|Publication number||US4717765 A|
|Application number||US 06/809,831|
|Publication date||Jan 5, 1988|
|Filing date||Dec 9, 1985|
|Priority date||Feb 12, 1981|
|Also published as||CA1186304A1, DE3146085A1, DE3146085C2, US4408041, US4725387, US4917916|
|Publication number||06809831, 809831, US 4717765 A, US 4717765A, US-A-4717765, US4717765 A, US4717765A|
|Inventors||Mamoru Hirao, Hiromi Hijiya, Toshio Miyaka|
|Original Assignee||Kabushiki Kaisha Hayashibara Seibutsu Kagaku Kenkyujo|
|Export Citation||BiBTeX, EndNote, RefMan|
|Patent Citations (14), Non-Patent Citations (21), Referenced by (23), Classifications (8), Legal Events (4)|
|External Links: USPTO, USPTO Assignment, Espacenet|
This application is a continuation of application Ser. No. 511,762, filed 7-7-1983, now abandoned, which is division of Ser. No. 321,311, filed 11-13-81, now U.S. Pat. No. 4,408,041.
The present invention relates to anhydrous crystals of maltitol and the whole hydrogenated starch hydrolysate mixture solid containing said crystals, and processes for the production and use thereof.
Maltitol is, as described in Japan Patent Publication No. 13,699/72 (MITSUHASHI et al.), obtained by reduction of maltose, and has a sweetness which is closed in quality to that of sucrose, and a sweetening power about 75% higher than that of sucrose.
Since maltitol is hardly absorbable and utilizable in the digestive system, and hardly fermentable by oral microorganisms, it has been used as a sweetener for low-caloric, dietary, low-cariogenic and health foods for diabetics, obese persons and those who are conscious of their health, including dental health.
However, since maltitol in dry solid form is extremely hygroscopic and deliquescent, and difficult to prepare into powder, it has usually been handled only in the form of an aqueous solution thus, its use has been extremely restricted. For example, amorphous, substantially-anhydrous candies can be obtained by boiling down an aqueous maltitol solution at 180°-190° C., but the candies must be stored in a moisture proof vessel together with desiccant due to their high hygroscopicity and deliquescence; thus, the handling of such candies renders great difficulties.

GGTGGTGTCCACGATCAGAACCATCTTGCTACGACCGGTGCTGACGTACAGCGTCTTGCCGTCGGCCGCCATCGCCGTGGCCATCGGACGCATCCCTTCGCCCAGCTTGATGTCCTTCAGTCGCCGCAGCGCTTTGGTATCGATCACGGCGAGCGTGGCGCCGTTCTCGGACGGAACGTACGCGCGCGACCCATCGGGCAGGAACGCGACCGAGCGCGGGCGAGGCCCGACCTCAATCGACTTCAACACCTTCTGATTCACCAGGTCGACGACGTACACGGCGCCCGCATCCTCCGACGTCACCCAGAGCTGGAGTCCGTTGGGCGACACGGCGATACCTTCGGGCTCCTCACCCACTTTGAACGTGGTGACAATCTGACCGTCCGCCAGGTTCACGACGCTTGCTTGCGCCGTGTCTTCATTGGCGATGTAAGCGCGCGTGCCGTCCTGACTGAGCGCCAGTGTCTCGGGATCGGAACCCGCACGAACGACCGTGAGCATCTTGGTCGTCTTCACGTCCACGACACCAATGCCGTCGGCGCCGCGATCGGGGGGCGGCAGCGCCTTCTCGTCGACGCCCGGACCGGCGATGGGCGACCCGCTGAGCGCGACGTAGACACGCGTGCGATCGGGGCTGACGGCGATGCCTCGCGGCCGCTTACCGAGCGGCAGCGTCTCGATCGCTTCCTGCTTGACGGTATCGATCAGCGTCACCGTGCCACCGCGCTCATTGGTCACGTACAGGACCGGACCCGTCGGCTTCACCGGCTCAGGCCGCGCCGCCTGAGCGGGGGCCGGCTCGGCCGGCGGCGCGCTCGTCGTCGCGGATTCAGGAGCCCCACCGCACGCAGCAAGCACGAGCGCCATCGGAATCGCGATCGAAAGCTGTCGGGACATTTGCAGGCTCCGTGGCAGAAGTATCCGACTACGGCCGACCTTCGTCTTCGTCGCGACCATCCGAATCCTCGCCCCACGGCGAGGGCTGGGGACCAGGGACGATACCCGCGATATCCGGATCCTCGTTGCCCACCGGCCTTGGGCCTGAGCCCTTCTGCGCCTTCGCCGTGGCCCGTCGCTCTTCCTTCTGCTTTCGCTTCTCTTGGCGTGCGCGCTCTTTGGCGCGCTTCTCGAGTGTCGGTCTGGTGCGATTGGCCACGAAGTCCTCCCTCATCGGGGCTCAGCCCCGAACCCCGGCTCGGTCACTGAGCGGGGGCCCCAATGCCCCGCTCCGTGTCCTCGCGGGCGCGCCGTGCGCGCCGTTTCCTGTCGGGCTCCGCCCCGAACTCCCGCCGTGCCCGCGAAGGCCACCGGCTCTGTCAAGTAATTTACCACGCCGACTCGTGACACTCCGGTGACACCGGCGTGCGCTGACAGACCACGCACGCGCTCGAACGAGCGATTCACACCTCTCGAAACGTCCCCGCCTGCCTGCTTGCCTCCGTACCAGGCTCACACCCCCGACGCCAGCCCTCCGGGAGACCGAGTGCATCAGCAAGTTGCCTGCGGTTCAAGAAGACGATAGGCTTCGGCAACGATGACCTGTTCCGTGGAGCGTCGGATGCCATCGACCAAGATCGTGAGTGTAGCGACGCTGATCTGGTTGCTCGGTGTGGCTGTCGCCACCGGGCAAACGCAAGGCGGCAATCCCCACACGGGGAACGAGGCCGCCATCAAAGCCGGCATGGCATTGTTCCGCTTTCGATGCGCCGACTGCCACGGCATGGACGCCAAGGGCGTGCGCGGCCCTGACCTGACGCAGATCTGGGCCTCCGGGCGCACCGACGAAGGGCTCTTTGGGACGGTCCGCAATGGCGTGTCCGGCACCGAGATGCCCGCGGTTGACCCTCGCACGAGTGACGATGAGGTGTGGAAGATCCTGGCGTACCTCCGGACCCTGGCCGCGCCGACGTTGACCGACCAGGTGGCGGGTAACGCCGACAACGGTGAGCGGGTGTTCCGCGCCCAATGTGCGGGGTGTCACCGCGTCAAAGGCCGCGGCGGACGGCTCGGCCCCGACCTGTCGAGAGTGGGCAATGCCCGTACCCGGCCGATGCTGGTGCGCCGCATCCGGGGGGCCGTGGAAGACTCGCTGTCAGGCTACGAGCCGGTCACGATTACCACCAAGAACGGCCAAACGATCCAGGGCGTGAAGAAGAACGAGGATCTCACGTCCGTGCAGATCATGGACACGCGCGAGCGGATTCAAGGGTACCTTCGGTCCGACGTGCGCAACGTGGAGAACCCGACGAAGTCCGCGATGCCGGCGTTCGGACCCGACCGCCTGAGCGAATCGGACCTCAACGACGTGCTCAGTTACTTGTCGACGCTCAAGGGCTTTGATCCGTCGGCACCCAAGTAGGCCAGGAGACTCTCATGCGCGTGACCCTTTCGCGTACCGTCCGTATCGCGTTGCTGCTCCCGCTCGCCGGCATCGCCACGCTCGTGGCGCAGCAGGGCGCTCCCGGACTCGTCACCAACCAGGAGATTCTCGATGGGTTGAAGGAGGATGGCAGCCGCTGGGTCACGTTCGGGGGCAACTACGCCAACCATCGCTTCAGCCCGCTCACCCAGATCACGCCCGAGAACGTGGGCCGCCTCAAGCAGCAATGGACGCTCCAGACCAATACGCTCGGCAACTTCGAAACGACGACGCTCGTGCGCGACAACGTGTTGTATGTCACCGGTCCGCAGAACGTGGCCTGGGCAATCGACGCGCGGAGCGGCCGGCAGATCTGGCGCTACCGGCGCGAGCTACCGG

As to the hygroscopic properties of maltitol, M. J. Wolfrom et al. have reported in J. Am. Chem. Soc., Vol. 62, pp. 2553-2555 (1940), that maltitol had been obtained only in the form of an amorphous, white, hygroscopic solid; and J. E. Hodge et al. have reported in Cereal Science Today, Vol. 17, No. 7, pp. 180-188 (1972) that they had not yet obtained a nonhygroscopic solid form of maltitol and that maltitol could be crystallized as a hygroscopic ethanol complex.
As obvious from the above descriptions, only a highly hygroscopic maltitol solid has been hitherto known.
Recently, many attempts to reduce the high hygroscopicity of maltitol as much as possible, and also to obtain a maltitol in powder form have been reported. For example, Japan kokai Nos. 477/74 (UENO, Kunio et al.) and 87,619/74 (HIDAKA, Yoshio et al.) disclose processes for the production of maltitol powder by admixing a hydrophilic polymer, such as an edible polymer, to an aqueous maltitol solution, and drying up the mixture to obtain the objective powder. Japan Kokai No. 59,312/75 (HISANO, Kazuaki et al.) discloses a process for the production of maltitol powder which comprises mixing a composition containing maltitol with a small amount of one or more members of mono-saccharides or their sugar alcohol derivatives, melting the mixture by heating to anhydrous fusion form, cooling the resultant, and spray-drying and fluidizing in a moisture proof tower to obtain the objective maltitol powder. Japan Kokai Nos. 110,620/74 (HIRAIWA, Takashi), 24,206/75 (HIRAIWA, Takashi et al.) 25,514/75 (OYAMADA, Ko-ichiro et al.), 32,745/76 (HIRAIWA, Takashi), 106,766/76 (HIRAIWA, Takashi), 113,813/76 (HIRAIWA, Takashi), 128,441/76 (HIRAIWA, Takashi) and 47,928/77 (HIRAIWA, Takashi) disclose processes for the production of maltitol powder which comprise pulverizing maltitol solids under dried air conditions, and coating the resultant maltitol powder with other edible powders. Japan Kokai No. 29,510/75 (KANE-EDA, Jun et al.) discloses a method for preventing consolidation of powder containing maltitol wherein a powder containing maltitol is moistened with a solvent which substantially indissolves maltitol, and dried together with other sugar micro-powder under mixing conditions to apply coating on the particles of maltitol powder with the micro-powder.